The Economists are peculiar people. They all recognise the importance of consumption, but most seem loath to discuss the details.
In Madness, Cannabis and Colonialism, James H. Mills examines the lunatic asylums of colonial India, between the war of 1857 and the end of the nineteenth century. Throughout this period, the total number of mental patients in the country did not exceed five thousand at any given time.
As the question of taste increasingly preoccupies social historians, this forms an admirable contribution to a burgeoning set of historical works that explore why and how we alter what we eat and drink.
Chocolate, writes Emma Robertson in the introduction to her monograph, ‘has been invested with specific cultural meanings which are in part connected to … conditions of production’ (p. 3). At the heart of this study is a challenge to existing histories:
In the conclusion to Alcohol in World History, Gina Hames observes that the influence of alcohol has been ‘omnipresent in human history’ (p. 134). It is undoubtedly the case that, while not the dominant psychoactive substance in all human cultures, alcohol has played a more pervasive and significant role in the history of human thought, ritual and economy than any other drug.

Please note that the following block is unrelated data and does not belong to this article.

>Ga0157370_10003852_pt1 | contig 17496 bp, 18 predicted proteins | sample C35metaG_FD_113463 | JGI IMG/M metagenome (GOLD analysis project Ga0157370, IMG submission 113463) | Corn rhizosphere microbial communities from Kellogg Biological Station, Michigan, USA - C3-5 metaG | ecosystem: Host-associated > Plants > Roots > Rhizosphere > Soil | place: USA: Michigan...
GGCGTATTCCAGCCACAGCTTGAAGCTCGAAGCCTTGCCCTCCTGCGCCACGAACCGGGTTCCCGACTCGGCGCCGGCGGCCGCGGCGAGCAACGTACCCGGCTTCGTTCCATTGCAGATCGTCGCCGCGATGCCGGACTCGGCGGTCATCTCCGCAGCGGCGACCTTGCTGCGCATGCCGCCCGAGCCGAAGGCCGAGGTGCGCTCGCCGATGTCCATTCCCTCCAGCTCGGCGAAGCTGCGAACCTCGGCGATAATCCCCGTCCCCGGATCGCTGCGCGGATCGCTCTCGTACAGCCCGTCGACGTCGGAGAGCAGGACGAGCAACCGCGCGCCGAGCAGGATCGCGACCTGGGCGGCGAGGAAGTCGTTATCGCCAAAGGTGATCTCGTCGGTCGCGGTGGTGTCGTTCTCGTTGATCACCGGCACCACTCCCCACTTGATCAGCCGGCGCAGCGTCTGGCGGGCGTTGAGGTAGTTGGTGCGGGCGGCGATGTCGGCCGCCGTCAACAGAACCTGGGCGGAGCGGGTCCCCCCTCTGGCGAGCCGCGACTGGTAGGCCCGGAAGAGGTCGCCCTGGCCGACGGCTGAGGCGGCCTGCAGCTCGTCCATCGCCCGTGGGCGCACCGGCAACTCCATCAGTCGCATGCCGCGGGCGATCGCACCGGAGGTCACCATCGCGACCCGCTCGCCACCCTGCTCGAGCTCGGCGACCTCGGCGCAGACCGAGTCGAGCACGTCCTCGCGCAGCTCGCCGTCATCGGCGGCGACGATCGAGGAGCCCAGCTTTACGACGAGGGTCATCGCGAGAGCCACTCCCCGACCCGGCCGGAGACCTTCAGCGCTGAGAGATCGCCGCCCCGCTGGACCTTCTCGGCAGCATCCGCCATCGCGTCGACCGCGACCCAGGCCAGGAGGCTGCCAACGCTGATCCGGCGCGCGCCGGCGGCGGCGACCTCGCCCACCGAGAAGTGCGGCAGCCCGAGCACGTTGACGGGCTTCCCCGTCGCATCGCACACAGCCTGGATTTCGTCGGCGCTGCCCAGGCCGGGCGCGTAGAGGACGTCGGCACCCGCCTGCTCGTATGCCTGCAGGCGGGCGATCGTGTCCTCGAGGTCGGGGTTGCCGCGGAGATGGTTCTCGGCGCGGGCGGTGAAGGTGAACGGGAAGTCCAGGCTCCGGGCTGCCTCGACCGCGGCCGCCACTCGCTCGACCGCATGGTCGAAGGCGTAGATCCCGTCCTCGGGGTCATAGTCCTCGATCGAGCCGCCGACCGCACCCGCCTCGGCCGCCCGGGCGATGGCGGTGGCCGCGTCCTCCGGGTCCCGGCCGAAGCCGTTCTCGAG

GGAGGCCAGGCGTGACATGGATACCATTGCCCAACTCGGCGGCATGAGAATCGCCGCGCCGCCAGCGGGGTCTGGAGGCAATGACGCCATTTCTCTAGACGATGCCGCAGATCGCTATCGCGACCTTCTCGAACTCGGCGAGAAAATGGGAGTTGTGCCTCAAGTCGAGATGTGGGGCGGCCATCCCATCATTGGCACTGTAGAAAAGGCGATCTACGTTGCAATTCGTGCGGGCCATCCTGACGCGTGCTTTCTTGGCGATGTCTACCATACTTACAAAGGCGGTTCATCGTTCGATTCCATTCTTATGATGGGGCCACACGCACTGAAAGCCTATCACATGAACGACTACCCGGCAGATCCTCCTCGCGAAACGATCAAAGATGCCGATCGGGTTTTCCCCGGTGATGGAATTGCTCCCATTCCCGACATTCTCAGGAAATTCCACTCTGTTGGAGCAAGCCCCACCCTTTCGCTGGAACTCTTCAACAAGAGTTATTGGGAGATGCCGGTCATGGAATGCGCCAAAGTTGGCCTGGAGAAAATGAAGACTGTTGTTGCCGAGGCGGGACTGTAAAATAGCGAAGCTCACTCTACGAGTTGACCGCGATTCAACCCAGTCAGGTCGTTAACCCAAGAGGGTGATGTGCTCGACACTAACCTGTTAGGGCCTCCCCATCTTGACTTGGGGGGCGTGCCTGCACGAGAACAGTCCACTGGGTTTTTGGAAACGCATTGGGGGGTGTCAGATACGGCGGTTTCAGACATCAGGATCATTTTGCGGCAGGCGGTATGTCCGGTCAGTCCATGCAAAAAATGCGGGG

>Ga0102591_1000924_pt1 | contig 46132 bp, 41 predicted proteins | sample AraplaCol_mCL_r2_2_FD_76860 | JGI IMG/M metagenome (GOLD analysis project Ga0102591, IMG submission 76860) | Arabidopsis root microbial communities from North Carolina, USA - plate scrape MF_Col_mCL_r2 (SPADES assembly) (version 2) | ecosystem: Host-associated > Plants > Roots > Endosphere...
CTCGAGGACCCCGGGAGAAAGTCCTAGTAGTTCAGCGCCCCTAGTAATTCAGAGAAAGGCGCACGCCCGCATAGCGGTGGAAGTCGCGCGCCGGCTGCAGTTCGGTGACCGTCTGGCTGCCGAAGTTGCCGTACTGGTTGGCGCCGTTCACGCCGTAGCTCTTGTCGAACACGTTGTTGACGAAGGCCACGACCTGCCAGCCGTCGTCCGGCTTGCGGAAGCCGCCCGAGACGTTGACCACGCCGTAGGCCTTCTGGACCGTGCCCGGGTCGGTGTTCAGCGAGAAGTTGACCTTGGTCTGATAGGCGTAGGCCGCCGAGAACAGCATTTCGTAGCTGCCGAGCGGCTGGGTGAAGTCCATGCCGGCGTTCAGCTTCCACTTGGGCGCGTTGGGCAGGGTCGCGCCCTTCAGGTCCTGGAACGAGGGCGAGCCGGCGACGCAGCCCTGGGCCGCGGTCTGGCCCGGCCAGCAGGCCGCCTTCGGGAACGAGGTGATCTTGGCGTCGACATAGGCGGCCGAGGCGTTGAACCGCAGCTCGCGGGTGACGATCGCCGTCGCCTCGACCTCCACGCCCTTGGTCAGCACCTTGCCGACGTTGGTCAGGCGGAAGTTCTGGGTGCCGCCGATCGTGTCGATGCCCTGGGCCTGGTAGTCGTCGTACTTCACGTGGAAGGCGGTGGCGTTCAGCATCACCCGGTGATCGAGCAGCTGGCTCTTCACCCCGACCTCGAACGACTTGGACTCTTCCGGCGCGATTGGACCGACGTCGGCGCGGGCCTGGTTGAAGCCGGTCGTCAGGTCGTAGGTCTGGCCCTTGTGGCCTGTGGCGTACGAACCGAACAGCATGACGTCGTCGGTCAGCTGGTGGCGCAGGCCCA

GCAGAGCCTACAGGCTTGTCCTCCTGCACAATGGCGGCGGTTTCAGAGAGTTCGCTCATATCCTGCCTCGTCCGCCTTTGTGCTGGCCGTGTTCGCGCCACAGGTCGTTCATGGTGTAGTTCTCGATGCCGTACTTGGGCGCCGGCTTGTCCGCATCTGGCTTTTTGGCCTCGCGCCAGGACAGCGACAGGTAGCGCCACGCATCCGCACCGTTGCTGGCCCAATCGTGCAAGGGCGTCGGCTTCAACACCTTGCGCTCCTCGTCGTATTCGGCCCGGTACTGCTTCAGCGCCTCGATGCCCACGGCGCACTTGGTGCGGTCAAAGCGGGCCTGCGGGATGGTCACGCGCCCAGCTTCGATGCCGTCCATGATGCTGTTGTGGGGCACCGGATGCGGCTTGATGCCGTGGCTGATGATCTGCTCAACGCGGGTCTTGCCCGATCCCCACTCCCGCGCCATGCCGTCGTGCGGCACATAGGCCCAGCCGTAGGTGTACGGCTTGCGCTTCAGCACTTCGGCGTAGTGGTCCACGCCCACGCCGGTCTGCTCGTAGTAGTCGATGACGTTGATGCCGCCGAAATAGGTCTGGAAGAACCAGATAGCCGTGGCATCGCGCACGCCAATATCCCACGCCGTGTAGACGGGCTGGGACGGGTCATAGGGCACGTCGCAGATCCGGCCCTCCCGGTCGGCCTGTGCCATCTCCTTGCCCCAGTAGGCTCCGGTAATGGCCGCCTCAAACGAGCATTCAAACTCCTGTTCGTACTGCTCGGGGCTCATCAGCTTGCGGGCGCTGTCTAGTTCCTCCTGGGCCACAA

Psychoactive drug restrictions and prohibitions have typically followed a reactionary pattern. From tobacco to LSD, the introduction of novel drugs has prompted therapeutic experimentation. Officials showed little concern until these substances also became popular recreational intoxicants.
At first sight this looks like another of those increasingly common commodity books, some of which are intended to be global in scope, and which include studies of chocolate, sugar, cod, salt and many others (digestible or not!). As Riello points out, commodities are a good way to tell a global story since many of them have been traded throughout the world for centuries.